Contribution of isoprene-derived organosulfates to free tropospheric aerosol...

Froyd, K., S. M. Murphy, D. Murphy, J. A. de Gouw, N. C. Eddingsaas, and P. Wennberg (2010), Contribution of isoprene-derived organosulfates to free tropospheric aerosol mass, Proc. Natl. Acad. Sci., 50, 21360-21365, doi:10.1073/pnas.1012561107.

Recent laboratory studies have demonstrated that isoprene oxidation products can partition to atmospheric aerosols by reacting with condensed phase sulfuric acid, forming low-volatility organosulfate compounds. We have identified organosulfate compounds in free tropospheric aerosols by single particle mass spectrometry during several airborne field campaigns. One of these organosulfates is identified as the sulfate ester of IEPOX, a second generation oxidation product of isoprene. The patterns of IEPOX sulfate ester in ambient data generally followed the aerosol acidity and NOx dependence established by laboratory studies. Detection of the IEPOX sulfate ester was most sensitive using reduced ionization laser power, when it was observed in up to 80% of particles in the tropical free troposphere. Based on laboratory mass calibrations, IEPOX added >0.4% to tropospheric aerosol mass in the remote tropics and up to 20% in regions downwind of isoprene sources. In the southeastern United States, when acidic aerosol was exposed to fresh isoprene emissions, accumulation of IEPOX increased aerosol mass by up to 3%. The IEPOX sulfate ester is therefore one of the most abundant single organic compounds measured in atmospheric aerosol. Our data show that acidity-dependent IEPOX uptake is a mechanism by which anthropogenic SO2 and marine dimethyl sulfide emissions generate secondary biogenic aerosol mass throughout the troposphere. acid-catalyzed particle phase reactions ∣ epoxides ∣ free troposphere ∣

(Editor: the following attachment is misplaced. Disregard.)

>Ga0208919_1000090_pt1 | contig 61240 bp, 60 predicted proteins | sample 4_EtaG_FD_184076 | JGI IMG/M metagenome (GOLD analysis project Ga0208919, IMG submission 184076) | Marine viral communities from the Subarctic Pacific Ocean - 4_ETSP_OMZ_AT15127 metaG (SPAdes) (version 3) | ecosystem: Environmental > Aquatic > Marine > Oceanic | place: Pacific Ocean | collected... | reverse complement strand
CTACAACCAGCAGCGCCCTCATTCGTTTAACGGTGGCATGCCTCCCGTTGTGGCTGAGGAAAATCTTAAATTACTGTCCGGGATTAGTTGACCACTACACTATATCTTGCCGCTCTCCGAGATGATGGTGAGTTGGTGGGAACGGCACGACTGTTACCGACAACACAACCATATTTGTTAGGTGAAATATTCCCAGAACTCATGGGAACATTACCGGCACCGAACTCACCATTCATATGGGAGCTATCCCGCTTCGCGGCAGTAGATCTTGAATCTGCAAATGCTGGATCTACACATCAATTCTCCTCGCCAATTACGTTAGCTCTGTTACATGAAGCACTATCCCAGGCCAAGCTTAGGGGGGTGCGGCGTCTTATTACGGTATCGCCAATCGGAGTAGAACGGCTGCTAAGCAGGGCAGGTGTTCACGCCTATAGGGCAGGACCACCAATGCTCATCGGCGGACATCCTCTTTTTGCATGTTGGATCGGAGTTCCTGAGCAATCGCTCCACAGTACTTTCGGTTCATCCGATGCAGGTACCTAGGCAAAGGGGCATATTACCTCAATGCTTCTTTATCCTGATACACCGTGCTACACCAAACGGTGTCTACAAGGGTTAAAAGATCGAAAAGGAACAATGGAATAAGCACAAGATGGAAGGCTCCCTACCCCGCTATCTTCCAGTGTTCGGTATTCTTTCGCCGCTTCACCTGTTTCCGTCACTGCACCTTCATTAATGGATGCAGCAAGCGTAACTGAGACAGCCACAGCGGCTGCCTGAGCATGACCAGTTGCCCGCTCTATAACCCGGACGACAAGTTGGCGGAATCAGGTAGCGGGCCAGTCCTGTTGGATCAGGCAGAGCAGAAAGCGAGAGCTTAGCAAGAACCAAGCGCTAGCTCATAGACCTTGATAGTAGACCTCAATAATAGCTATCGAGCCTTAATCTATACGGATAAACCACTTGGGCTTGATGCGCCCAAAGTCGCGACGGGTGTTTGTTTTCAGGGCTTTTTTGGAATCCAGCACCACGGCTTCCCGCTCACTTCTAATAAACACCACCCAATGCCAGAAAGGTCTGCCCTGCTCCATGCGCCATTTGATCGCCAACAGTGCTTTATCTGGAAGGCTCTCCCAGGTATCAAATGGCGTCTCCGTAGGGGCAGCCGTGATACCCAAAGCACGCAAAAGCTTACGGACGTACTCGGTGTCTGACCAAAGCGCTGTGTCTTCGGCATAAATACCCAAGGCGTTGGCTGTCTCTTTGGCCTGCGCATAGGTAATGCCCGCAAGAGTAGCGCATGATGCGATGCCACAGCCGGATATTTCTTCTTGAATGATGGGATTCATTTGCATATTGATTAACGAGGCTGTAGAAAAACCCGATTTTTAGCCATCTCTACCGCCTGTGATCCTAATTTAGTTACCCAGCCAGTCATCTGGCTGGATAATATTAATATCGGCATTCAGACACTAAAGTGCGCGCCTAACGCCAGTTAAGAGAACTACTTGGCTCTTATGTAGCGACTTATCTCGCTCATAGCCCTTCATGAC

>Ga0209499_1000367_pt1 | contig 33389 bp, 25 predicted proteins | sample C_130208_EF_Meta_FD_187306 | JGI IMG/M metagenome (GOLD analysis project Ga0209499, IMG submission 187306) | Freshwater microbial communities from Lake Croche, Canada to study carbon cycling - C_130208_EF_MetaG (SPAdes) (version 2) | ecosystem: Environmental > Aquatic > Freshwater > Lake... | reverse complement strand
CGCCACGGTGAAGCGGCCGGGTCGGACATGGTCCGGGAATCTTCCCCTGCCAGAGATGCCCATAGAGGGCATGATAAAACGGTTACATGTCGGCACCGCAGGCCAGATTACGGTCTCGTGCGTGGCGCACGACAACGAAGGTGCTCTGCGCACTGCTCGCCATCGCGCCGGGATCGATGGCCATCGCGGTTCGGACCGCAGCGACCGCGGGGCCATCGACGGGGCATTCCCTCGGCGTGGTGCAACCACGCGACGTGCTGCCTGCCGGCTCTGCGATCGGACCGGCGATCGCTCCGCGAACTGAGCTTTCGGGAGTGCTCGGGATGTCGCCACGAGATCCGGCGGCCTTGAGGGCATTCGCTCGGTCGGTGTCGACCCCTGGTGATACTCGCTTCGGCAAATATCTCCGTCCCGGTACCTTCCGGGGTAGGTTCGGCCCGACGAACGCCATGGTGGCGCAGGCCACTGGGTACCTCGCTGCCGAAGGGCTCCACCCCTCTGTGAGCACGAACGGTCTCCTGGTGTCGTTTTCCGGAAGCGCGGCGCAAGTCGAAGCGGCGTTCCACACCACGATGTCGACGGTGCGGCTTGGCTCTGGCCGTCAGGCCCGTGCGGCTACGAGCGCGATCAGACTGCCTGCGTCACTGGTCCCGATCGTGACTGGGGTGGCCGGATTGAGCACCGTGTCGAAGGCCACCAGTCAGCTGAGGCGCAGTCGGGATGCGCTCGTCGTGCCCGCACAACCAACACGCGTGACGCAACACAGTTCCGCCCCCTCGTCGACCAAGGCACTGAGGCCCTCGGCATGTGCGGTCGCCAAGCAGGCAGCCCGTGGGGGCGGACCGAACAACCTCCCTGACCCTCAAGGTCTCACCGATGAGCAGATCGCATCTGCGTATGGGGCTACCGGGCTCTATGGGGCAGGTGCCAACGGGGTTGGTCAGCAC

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Tropospheric Composition Program (TCP)